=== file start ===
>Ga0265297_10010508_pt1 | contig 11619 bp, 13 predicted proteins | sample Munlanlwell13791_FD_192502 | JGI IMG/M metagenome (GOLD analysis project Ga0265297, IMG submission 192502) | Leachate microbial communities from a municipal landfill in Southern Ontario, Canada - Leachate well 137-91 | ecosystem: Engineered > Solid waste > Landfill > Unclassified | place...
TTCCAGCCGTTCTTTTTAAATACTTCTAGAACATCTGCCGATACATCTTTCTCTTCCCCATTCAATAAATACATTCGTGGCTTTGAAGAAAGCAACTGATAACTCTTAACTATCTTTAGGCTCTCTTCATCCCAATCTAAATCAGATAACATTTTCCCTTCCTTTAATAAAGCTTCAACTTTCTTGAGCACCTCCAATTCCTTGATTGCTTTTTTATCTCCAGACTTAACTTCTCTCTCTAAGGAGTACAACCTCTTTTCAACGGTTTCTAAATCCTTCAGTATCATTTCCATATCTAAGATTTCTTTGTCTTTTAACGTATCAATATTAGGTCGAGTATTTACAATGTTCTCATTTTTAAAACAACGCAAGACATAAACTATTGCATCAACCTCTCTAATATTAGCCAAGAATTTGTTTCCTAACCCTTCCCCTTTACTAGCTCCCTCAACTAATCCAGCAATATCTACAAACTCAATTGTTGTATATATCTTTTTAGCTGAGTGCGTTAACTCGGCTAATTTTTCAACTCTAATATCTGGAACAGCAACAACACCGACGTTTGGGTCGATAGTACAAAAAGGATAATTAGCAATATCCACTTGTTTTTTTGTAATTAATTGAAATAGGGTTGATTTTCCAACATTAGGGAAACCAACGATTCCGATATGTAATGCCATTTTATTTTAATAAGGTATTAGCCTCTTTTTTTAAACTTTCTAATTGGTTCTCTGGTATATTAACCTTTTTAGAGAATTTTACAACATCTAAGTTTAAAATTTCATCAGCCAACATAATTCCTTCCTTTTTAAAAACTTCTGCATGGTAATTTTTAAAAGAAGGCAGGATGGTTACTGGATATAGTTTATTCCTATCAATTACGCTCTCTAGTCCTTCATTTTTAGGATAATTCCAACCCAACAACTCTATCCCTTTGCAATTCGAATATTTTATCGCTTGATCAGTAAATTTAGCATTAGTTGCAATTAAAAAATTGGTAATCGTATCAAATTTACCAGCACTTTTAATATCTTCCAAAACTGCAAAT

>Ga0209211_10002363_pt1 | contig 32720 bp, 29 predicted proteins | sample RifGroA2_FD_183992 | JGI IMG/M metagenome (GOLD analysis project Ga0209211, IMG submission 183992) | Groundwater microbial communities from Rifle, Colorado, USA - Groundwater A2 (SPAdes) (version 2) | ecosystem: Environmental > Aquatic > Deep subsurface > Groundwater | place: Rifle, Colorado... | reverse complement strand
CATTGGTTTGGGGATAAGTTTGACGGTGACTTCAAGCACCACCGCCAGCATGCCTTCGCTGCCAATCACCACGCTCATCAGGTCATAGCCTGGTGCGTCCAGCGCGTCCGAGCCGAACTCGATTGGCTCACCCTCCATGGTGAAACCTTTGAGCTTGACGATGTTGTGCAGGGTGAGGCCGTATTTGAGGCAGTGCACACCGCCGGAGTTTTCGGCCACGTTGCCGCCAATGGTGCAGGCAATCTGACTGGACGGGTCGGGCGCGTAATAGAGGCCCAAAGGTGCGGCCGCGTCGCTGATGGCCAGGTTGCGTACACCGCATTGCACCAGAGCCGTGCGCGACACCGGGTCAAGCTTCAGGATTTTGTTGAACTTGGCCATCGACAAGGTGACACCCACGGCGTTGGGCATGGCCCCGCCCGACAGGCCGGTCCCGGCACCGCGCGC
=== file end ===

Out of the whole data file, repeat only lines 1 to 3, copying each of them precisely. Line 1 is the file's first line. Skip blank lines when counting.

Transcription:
>Ga0265297_10010508_pt1 | contig 11619 bp, 13 predicted proteins | sample Munlanlwell13791_FD_192502 | JGI IMG/M metagenome (GOLD analysis project Ga0265297, IMG submission 192502) | Leachate microbial communities from a municipal landfill in Southern Ontario, Canada - Leachate well 137-91 | ecosystem: Engineered > Solid waste > Landfill > Unclassified | place...
TTCCAGCCGTTCTTTTTAAATACTTCTAGAACATCTGCCGATACATCTTTCTCTTCCCCATTCAATAAATACATTCGTGGCTTTGAAGAAAGCAACTGATAACTCTTAACTATCTTTAGGCTCTCTTCATCCCAATCTAAATCAGATAACATTTTCCCTTCCTTTAATAAAGCTTCAACTTTCTTGAGCACCTCCAATTCCTTGATTGCTTTTTTATCTCCAGACTTAACTTCTCTCTCTAAGGAGTACAACCTCTTTTCAACGGTTTCTAAATCCTTCAGTATCATTTCCATATCTAAGATTTCTTTGTCTTTTAACGTATCAATATTAGGTCGAGTATTTACAATGTTCTCATTTTTAAAACAACGCAAGACATAAACTATTGCATCAACCTCTCTAATATTAGCCAAGAATTTGTTTCCTAACCCTTCCCCTTTACTAGCTCCCTCAACTAATCCAGCAATATCTACAAACTCAATTGTTGTATATATCTTTTTAGCTGAGTGCGTTAACTCGGCTAATTTTTCAACTCTAATATCTGGAACAGCAACAACACCGACGTTTGGGTCGATAGTACAAAAAGGATAATTAGCAATATCCACTTGTTTTTTTGTAATTAATTGAAATAGGGTTGATTTTCCAACATTAGGGAAACCAACGATTCCGATATGTAATGCCATTTTATTTTAATAAGGTATTAGCCTCTTTTTTTAAACTTTCTAATTGGTTCTCTGGTATATTAACCTTTTTAGAGAATTTTACAACATCTAAGTTTAAAATTTCATCAGCCAACATAATTCCTTCCTTTTTAAAAACTTCTGCATGGTAATTTTTAAAAGAAGGCAGGATGGTTACTGGATATAGTTTATTCCTATCAATTACGCTCTCTAGTCCTTCATTTTTAGGATAATTCCAACCCAACAACTCTATCCCTTTGCAATTCGAATATTTTATCGCTTGATCAGTAAATTTAGCATTAGTTGCAATTAAAAAATTGGTAATCGTATCAAATTTACCAGCACTTTTAATATCTTCCAAAACTGCAAAT

>Ga0209211_10002363_pt1 | contig 32720 bp, 29 predicted proteins | sample RifGroA2_FD_183992 | JGI IMG/M metagenome (GOLD analysis project Ga0209211, IMG submission 183992) | Groundwater microbial communities from Rifle, Colorado, USA - Groundwater A2 (SPAdes) (version 2) | ecosystem: Environmental > Aquatic > Deep subsurface > Groundwater | place: Rifle, Colorado... | reverse complement strand